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So far in this chapter, we have been exploring how to apply effects to clips in which the change we create is applied for the entire duration of the clip. Sometimes, however, you want to make an effect come in gradually, or leave abruptly, or even both. Fortunately through keyframes, we can change an effect over time in either gradual or abrupt manners. Let's take a look. All right, so I'm going into 9.6, and let's open up the Effect browser. And let's say that we want our first shot here to come in with sort of an aged antiquated look and then just slowly come into full color the way it is right here.
So, what I am going to do is apply Aged Paper and Aged Film to this shot. Let's open the Inspector, Cmd+4, and if we want to make any Global adjustments, I am going to do that now. So, I think it's a little much, so I'm going to sort of bring it down, like so. and bring back the Aged Film a little bit. Okay, so this is kind of what it's going to look like when the shot opens. But of course we need to dial it down as the shot progresses so that we come to full color.
So what I am going to do is park at the very beginning, and we first have to set a keyframe to store these full on values. So, what I am going to is come up to Aged Paper, and I'm going to select keyframe, Add a keyframe, so this is the keyframe that's going to store the full value, and I'm going to press it here, and here, and here. So one keyframe isn't going to do us any good, we need multiple keyframes to actually produce a change over time.
So about right here, I am going to set my next set of keyframes like that. I think what we'll do is get rid of it completely, and take away all the amount and then right here, take it away as well. So, we should be progressing from our Aged Paper, Aged Film look, slowly to our full-color shot. Okay. It works really well. In this case, we only added two keyframes, one at the beginning and one halfway through.
But you can add as many as you want. You can have this effect going full strength and then back to 0 and then halfway, many times throughout the duration of the effect. It's totally up to you. If you do have a more intricate keyframe animation or if you'd like to see how multiple effects are interacting with one another, you will probably want to show it here in the timeline. The way you do that is you just click on the clip and then right-click and choose Show Video Animation. Notice that Show Audio Animation is also available, so if you wanted to keyframe your audio effects, you certainly could.
Keyboard shortcut here is Ctrl+V, so I am just going to select that, and let's take a look at what we have got here. Now, as you can see, we have an entire stack of keyframeable effects, and you'll recognize most of them. We have our Trim, our Transform. We haven't talked about color yet, but you can see you can keyframe color. But here are our two effects at the top, Aged Paper and Aged Film. Notice that each one of these effects has a blue light over here to enable and disable it. So, as I do this in the stack here, also notice that it is performed here in the Inspector.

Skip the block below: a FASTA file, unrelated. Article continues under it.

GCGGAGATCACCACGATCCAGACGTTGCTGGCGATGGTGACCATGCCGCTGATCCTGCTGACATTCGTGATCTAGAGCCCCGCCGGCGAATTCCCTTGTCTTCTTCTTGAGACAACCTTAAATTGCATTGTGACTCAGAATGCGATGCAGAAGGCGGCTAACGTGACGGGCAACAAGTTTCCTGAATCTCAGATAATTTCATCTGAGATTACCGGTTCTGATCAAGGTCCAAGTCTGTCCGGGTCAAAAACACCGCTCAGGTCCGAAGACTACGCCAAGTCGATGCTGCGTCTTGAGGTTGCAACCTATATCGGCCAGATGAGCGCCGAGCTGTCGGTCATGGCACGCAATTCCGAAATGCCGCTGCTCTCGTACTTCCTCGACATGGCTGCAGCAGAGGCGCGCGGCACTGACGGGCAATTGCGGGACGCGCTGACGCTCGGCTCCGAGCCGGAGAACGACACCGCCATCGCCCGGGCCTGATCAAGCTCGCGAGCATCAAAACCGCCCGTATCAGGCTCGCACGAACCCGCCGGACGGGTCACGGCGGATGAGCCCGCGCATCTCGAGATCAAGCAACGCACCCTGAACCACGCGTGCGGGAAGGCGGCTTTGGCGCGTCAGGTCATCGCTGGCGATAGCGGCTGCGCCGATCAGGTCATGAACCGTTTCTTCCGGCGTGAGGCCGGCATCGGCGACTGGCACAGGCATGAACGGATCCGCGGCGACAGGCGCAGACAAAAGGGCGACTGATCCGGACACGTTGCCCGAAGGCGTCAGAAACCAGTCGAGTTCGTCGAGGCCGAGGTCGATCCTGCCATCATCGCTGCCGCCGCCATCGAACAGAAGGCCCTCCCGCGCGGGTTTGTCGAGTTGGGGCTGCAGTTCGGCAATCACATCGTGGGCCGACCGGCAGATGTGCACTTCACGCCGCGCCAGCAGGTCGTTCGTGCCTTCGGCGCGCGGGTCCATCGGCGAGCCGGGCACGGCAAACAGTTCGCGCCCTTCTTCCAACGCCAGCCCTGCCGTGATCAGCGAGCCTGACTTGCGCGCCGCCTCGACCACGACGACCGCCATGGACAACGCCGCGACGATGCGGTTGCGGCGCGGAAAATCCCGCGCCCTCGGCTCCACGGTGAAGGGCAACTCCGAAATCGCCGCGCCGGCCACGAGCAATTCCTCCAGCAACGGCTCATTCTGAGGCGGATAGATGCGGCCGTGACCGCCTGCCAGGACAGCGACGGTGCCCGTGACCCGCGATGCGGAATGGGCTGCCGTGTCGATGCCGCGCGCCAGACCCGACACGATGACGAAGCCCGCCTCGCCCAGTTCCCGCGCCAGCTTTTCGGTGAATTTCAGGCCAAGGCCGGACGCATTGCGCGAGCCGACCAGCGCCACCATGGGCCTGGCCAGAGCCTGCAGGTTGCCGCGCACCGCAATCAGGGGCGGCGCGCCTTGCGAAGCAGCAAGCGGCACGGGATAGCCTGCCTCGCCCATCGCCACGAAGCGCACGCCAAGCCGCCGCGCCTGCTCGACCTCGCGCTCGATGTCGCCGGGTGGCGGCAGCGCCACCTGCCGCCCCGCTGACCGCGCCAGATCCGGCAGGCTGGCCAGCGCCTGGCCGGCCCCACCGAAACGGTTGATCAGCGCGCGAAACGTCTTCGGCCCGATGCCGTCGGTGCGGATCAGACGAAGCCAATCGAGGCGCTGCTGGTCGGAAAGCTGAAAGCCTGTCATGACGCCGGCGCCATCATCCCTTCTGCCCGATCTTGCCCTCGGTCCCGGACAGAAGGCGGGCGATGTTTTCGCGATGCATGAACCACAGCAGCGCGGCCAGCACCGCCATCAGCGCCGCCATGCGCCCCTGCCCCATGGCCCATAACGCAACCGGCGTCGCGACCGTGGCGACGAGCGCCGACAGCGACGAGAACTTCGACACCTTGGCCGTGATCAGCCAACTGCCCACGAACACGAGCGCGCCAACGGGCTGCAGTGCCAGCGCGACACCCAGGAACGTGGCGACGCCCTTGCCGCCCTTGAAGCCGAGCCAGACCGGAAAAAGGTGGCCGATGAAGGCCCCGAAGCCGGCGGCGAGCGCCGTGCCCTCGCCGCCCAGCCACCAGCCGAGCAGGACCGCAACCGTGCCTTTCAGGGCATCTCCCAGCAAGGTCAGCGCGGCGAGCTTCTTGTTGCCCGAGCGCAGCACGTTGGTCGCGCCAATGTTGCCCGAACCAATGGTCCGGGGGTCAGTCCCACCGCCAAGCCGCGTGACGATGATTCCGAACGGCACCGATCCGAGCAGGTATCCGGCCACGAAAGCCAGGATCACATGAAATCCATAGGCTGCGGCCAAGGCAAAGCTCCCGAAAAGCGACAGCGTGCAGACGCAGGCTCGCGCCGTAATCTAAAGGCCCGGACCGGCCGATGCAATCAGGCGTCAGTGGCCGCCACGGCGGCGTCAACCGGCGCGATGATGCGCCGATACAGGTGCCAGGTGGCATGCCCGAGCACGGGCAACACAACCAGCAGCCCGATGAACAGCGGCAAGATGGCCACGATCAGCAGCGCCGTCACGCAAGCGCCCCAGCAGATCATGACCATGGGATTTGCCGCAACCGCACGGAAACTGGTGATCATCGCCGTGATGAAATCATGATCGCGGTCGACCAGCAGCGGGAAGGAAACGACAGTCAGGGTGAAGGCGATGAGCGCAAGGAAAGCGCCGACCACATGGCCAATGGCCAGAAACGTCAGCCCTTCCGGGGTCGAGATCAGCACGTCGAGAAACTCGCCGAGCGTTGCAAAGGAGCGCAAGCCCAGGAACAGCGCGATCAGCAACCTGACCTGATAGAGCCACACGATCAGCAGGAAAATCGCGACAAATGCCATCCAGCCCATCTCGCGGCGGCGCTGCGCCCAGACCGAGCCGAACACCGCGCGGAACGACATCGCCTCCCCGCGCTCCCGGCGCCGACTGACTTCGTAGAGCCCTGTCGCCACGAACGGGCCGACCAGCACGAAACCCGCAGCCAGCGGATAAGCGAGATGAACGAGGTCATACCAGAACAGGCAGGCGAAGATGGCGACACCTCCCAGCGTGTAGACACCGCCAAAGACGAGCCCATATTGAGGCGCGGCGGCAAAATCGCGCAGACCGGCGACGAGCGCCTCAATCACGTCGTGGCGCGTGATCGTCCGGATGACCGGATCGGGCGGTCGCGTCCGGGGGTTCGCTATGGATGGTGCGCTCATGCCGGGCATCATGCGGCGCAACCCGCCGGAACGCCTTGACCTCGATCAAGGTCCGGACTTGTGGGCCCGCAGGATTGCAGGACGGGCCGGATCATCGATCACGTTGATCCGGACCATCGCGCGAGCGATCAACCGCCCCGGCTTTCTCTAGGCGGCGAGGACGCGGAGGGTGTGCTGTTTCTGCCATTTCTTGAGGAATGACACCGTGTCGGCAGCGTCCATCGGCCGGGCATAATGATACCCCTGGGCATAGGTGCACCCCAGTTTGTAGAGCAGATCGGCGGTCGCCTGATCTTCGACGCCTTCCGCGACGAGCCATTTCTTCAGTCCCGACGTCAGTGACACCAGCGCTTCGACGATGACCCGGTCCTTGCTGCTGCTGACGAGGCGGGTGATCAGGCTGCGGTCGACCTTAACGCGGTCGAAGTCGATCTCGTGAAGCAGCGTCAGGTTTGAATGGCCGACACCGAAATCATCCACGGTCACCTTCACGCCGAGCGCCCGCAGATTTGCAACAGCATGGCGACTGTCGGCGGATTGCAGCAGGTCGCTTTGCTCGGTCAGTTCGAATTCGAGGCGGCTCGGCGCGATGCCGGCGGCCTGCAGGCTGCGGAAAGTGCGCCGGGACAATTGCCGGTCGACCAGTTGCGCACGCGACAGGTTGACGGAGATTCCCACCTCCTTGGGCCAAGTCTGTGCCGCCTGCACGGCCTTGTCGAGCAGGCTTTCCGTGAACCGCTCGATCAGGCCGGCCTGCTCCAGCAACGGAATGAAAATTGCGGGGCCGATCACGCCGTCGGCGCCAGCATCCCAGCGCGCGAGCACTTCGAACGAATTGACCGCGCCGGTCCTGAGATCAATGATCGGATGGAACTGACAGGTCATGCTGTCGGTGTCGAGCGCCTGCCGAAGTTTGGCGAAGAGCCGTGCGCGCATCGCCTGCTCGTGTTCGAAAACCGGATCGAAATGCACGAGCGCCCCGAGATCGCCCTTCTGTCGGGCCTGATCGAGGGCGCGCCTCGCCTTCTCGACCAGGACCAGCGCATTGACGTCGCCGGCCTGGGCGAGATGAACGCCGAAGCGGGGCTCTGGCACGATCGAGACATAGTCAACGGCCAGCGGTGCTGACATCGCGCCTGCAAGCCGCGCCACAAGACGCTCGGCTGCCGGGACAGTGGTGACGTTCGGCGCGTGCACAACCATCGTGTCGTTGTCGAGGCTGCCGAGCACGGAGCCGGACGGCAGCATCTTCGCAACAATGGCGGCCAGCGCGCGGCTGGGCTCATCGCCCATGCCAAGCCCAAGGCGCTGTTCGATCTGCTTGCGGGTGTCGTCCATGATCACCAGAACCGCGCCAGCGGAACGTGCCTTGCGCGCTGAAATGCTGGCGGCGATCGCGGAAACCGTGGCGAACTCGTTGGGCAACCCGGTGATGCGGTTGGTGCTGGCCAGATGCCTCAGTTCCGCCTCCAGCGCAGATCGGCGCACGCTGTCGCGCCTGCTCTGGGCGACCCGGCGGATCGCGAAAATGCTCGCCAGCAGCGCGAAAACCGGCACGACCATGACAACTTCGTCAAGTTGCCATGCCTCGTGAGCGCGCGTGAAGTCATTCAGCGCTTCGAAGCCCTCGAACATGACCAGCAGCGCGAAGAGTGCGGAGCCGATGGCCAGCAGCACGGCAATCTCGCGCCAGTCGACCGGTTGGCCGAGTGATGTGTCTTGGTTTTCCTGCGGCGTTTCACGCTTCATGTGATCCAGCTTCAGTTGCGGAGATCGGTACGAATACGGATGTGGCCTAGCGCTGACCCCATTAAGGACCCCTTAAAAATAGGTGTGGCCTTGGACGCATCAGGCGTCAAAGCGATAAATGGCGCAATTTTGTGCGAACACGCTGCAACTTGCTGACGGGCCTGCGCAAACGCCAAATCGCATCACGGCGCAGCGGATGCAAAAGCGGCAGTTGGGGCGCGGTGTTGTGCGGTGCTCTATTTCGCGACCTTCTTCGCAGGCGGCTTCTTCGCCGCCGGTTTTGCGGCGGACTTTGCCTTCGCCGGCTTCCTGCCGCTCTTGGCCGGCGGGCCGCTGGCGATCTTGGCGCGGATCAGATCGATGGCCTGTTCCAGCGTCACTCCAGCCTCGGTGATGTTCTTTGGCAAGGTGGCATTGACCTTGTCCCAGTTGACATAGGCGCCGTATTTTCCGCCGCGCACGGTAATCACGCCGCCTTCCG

Also notice that if I change the order of the effects in the Inspector, the order is likewise changed here. So I am going to move that back actually because I want the paper processes first. And we can see the various keyframes here in this view. Now, depending on the effect, there may be a dropdown menu where you can choose which parameter within this effects you want to change. So right now we're affecting Mask Size, we can also affect Amount. Some of them like, Mask Size, allow you to open it up even further into this graphical view where we can take a look at our keyframes and then drag them up and down accordingly.
If this Graphical View is not available, then you just have to click on this keyframe and then come up to the Inspector and adjust your amounts, like so. So that's how that works. Sometimes, you get to do it here in the timeline, and sometimes you need to interact between the timeline, and the Inspector. So let's actually take a look and see how this is looking. We have got the general effect going. But I think with Mask Size let's go ahead and do a little something here.
Let's start with this all the way down to 0. And then right here let's go ahead and add a keyframe and make it come up abruptly. So what I am going to do is I can either just drag this up, like so, and you can see that a keyframe was added for me. Let me undo that, Cmd+Z. Notice that I can also hold down Opt, and as you can see, I have the indication that I can add a keyframe with that little diamond to the right of the cursor. And I am going to click, and I add a keyframe, and I can just drag up, like so.
So now this is how it's opening up. Okay, so we kind of have this vignette coming up, and then we gradually have everything else coming on. Okay, so I think that's looking good. Also, one last thing, we again have these little knobs here, and we have seen these before in audio, but they also work in video. Let me just come down to Opacity so that I can show you how this works. Let's go ahead and open up my graph, and here's my little knob.
If I just drag this over like this, this is going to be a ramp of coming up from totally black to full opacity. So it's just a way to quickly fade your clips up and down. And then to close your stack, you just click on this X and the Video Animation tool has gone. But all the work that we did in there is retained. So, as you can see, adding keyframes is an effective way to intimate your effects, allowing them to change over time in exactly the way that you want.
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